A Google for Biotech: Sci Find Launches a Tool to Connect Researchers and Funders

Keerthi Vedantam

Keerthi Vedantam is a bioscience reporter at dot.LA. She cut her teeth covering everything from cloud computing to 5G in San Francisco and Seattle. Before she covered tech, Keerthi reported on tribal lands and congressional policy in Washington, D.C. Connect with her on Twitter, Clubhouse (@keerthivedantam) or Signal at 408-470-0776.

A Google for Biotech: Sci Find Launches a Tool to Connect Researchers and Funders

A former Facebook machine learning analyst is behind Sci Find's new Google-like search engine for bioscience companies. The service launches Monday, aiming to eliminate the often-tedious task researchers must face to find labs that can help them test different products or drugs.

The startup used AI to cull thousands of publicly available research abstracts from the National Institute of Health and is now gathering proprietary documents to build its free search engine. It provides results on researchers' contact information, patents and expertise.

"The scientific part of science is very innovative and groundbreaking," said Sci Find co-founder and genomics expert Guy Rohkin. "But a lot of the communication channels and the way that the information is disseminated is kind of traditional and disjointed."

"What we tried to do on our platform was use AI so that your search queries are more accurate and there's more utility than if you were to go use Google," said Stefani Robnett, former machine learning analyst at Facebook. She founded Sci Find with Rohkin in 2019.

The project was inspired by Rohkin's struggle as an outsourcing provider for a genomics company. His work there required him to sift through pages of research reports in order to find clients who specialized in an extremely obscure niche within life sciences the company was trying to make waves in.

"You have to really hit the exact thing that they want," Rohkin said. "Someone who's doing next-gen sequencing is highly, highly specialized in it, so you can only sell the products and services in that field."

Sci Find allows partners to connect and chat within the platform. That's big for biotech startups, many of which seek to outsource research tasks or large scale trials to more established companies.

Outsourcing in biopharma became increasingly common after the "blockbuster drug" era around the 2008 recession, when big companies began to offload the cost of manufacturing facilities and in-house research and development teams. It created growth among small labs and researchers who operate independently, sometimes with the help of venture capital. When those labs start developing and testing new technologies, they turn to larger companies.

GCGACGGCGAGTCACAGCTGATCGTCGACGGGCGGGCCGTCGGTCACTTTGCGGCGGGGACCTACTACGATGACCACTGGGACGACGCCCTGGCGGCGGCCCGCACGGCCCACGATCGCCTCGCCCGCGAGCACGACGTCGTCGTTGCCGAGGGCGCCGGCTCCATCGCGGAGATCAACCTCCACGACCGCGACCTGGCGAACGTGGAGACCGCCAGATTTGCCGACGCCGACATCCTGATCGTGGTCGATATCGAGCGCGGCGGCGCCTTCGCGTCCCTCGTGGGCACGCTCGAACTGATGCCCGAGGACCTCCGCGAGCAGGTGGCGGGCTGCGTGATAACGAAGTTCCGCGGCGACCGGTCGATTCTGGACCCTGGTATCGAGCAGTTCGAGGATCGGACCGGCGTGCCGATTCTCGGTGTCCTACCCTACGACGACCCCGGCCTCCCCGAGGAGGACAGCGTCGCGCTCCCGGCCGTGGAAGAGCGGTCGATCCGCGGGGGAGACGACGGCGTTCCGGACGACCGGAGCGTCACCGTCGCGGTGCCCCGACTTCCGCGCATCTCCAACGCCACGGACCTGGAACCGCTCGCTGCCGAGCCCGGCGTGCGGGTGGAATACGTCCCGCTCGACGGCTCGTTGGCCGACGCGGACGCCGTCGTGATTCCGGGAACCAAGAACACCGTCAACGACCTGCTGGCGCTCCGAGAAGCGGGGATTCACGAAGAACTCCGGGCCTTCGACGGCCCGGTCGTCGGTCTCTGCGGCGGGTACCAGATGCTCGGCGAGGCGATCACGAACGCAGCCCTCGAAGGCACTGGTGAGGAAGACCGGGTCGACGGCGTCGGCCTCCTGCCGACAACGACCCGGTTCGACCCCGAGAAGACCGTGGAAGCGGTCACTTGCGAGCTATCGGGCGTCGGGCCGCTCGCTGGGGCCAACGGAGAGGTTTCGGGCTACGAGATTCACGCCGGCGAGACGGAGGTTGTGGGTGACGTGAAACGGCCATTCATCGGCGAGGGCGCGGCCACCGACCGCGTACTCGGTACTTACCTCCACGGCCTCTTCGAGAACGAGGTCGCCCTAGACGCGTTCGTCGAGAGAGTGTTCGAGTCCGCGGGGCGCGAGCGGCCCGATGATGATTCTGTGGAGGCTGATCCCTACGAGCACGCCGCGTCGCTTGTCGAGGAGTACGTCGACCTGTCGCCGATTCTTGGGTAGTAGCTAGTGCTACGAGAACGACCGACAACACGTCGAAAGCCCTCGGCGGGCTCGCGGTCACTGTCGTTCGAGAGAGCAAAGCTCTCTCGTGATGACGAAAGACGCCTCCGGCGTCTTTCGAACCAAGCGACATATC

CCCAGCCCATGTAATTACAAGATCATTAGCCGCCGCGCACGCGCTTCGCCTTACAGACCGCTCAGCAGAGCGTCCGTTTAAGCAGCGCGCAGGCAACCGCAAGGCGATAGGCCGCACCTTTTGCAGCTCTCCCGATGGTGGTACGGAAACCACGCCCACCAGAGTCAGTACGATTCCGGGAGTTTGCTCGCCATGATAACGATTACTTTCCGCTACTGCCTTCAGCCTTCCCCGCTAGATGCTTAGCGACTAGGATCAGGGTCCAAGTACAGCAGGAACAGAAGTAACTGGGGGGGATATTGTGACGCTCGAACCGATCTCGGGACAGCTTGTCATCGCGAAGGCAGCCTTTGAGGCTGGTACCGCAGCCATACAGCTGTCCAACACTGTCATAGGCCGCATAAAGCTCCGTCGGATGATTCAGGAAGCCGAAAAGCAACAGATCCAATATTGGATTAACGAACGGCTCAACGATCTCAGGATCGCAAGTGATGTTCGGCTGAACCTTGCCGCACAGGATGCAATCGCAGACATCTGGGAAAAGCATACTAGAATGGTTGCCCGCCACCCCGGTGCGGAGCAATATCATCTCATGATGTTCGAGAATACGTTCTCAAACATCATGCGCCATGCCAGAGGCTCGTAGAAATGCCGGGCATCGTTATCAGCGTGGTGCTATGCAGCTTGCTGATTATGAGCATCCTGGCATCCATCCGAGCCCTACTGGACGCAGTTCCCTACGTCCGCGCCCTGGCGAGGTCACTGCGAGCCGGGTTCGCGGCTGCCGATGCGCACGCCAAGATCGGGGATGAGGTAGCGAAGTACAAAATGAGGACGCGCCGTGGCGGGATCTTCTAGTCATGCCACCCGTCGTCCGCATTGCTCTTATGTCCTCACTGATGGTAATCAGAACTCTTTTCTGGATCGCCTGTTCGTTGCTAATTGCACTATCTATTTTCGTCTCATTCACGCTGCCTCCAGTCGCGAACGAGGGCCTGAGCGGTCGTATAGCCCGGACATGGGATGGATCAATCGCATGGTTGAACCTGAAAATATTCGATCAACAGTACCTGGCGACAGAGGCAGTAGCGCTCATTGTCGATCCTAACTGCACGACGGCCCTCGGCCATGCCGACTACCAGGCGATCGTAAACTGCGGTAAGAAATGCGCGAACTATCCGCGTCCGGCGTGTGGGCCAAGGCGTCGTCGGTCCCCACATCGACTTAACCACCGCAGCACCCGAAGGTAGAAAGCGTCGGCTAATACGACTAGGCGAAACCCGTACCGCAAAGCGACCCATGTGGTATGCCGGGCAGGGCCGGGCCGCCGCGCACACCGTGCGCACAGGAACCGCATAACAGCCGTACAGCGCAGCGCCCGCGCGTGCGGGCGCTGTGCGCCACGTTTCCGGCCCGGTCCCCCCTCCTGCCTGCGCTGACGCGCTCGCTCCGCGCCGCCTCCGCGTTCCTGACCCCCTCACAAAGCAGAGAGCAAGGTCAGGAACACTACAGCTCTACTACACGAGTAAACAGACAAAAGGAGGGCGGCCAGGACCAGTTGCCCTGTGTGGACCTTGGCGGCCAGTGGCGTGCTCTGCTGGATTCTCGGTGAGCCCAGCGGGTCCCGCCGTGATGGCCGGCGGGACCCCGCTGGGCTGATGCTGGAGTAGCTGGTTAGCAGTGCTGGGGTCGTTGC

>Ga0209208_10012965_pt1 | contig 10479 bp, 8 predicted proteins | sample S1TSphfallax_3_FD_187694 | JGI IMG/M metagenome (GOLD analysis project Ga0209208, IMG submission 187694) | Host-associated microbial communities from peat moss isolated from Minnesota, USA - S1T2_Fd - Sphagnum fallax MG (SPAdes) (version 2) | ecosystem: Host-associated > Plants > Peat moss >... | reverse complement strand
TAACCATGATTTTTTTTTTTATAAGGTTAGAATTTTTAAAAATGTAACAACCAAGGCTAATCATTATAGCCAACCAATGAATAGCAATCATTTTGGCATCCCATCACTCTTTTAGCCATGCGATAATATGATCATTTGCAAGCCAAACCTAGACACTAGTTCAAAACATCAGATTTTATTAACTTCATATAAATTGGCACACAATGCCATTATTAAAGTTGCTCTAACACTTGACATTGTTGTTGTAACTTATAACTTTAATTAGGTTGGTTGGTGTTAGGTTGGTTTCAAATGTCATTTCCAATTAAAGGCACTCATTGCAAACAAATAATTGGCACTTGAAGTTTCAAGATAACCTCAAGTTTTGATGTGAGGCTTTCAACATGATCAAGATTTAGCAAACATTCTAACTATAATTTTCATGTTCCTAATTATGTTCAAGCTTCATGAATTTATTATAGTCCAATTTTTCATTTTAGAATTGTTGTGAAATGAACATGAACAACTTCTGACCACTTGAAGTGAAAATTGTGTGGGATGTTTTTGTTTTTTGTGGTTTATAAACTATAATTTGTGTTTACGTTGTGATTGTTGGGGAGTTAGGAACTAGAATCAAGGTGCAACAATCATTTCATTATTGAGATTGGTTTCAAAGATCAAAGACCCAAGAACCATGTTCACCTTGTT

According to a white paper by Provident Healthcare Partners, the majority of small biopharma companies developing drugs rely on outsourcing to develop the active ingredients.

Among its beta testers is California Nanotechnologies, a Cerritos-based lab that provides research and development and access to cryogenic services. Microbiologics, another lab specializing in antimicrobials, is also testing the product. Both hope that the new search engine will connect their lab with new customers.

Sci Find raised $800,000 in a family-and-friends pre-seed funding round in May 2020 and is now raising its seed funding.


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Genies Wants To Help Creators Build ‘Avatar Ecosystems’

Christian Hetrick

Christian Hetrick is dot.LA's Entertainment Tech Reporter. He was formerly a business reporter for the Philadelphia Inquirer and reported on New Jersey politics for the Observer and the Press of Atlantic City.

Genies Wants To Help Creators Build ‘Avatar Ecosystems’

When avatar startup Genies raised $150 million in April, the company released an unusual message to the public: “Farewell.”

The Marina del Rey-based unicorn, which makes cartoon-like avatars for celebrities and aims to “build an avatar for every single person on Earth,” didn’t go under. Rather, Genies announced it would stay quiet for a while to focus on building avatar-creation products.

Genies representatives told dot.LA that the firm is now seeking more creators to try its creation tools for 3D avatars, digital fashion items and virtual experiences. On Thursday, the startup launched a three-week program called DIY Collective, which will mentor and financially support up-and-coming creatives.